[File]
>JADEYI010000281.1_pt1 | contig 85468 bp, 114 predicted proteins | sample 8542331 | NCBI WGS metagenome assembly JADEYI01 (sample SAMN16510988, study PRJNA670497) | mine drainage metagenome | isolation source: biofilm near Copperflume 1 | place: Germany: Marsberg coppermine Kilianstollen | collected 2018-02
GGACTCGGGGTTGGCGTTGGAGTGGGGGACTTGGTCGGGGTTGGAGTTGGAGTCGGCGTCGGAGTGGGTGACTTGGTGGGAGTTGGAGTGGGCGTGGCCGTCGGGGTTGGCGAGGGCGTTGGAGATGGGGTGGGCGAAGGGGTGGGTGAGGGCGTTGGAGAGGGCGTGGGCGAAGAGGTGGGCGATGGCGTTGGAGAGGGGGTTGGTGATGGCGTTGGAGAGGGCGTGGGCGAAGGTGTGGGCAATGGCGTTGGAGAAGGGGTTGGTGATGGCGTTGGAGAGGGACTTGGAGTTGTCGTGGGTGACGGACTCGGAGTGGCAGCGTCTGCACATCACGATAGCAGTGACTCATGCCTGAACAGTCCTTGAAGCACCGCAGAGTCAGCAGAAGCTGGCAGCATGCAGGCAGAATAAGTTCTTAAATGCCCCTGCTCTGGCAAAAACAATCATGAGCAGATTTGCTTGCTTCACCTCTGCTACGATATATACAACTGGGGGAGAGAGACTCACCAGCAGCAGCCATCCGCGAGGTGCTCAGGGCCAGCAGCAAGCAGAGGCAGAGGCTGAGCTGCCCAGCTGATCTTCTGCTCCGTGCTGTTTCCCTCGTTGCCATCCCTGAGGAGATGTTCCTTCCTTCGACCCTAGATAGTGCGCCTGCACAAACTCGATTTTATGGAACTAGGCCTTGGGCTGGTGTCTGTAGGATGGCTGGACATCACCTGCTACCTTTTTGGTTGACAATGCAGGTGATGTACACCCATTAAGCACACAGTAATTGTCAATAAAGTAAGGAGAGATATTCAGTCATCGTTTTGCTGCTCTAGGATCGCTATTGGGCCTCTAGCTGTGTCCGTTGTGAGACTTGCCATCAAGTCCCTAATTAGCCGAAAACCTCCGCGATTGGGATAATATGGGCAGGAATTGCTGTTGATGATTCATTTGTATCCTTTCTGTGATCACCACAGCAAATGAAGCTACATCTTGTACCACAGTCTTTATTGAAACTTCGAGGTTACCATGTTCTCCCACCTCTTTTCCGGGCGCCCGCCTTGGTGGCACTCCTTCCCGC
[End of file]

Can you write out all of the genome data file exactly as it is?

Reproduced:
>JADEYI010000281.1_pt1 | contig 85468 bp, 114 predicted proteins | sample 8542331 | NCBI WGS metagenome assembly JADEYI01 (sample SAMN16510988, study PRJNA670497) | mine drainage metagenome | isolation source: biofilm near Copperflume 1 | place: Germany: Marsberg coppermine Kilianstollen | collected 2018-02
GGACTCGGGGTTGGCGTTGGAGTGGGGGACTTGGTCGGGGTTGGAGTTGGAGTCGGCGTCGGAGTGGGTGACTTGGTGGGAGTTGGAGTGGGCGTGGCCGTCGGGGTTGGCGAGGGCGTTGGAGATGGGGTGGGCGAAGGGGTGGGTGAGGGCGTTGGAGAGGGCGTGGGCGAAGAGGTGGGCGATGGCGTTGGAGAGGGGGTTGGTGATGGCGTTGGAGAGGGCGTGGGCGAAGGTGTGGGCAATGGCGTTGGAGAAGGGGTTGGTGATGGCGTTGGAGAGGGACTTGGAGTTGTCGTGGGTGACGGACTCGGAGTGGCAGCGTCTGCACATCACGATAGCAGTGACTCATGCCTGAACAGTCCTTGAAGCACCGCAGAGTCAGCAGAAGCTGGCAGCATGCAGGCAGAATAAGTTCTTAAATGCCCCTGCTCTGGCAAAAACAATCATGAGCAGATTTGCTTGCTTCACCTCTGCTACGATATATACAACTGGGGGAGAGAGACTCACCAGCAGCAGCCATCCGCGAGGTGCTCAGGGCCAGCAGCAAGCAGAGGCAGAGGCTGAGCTGCCCAGCTGATCTTCTGCTCCGTGCTGTTTCCCTCGTTGCCATCCCTGAGGAGATGTTCCTTCCTTCGACCCTAGATAGTGCGCCTGCACAAACTCGATTTTATGGAACTAGGCCTTGGGCTGGTGTCTGTAGGATGGCTGGACATCACCTGCTACCTTTTTGGTTGACAATGCAGGTGATGTACACCCATTAAGCACACAGTAATTGTCAATAAAGTAAGGAGAGATATTCAGTCATCGTTTTGCTGCTCTAGGATCGCTATTGGGCCTCTAGCTGTGTCCGTTGTGAGACTTGCCATCAAGTCCCTAATTAGCCGAAAACCTCCGCGATTGGGATAATATGGGCAGGAATTGCTGTTGATGATTCATTTGTATCCTTTCTGTGATCACCACAGCAAATGAAGCTACATCTTGTACCACAGTCTTTATTGAAACTTCGAGGTTACCATGTTCTCCCACCTCTTTTCCGGGCGCCCGCCTTGGTGGCACTCCTTCCCGC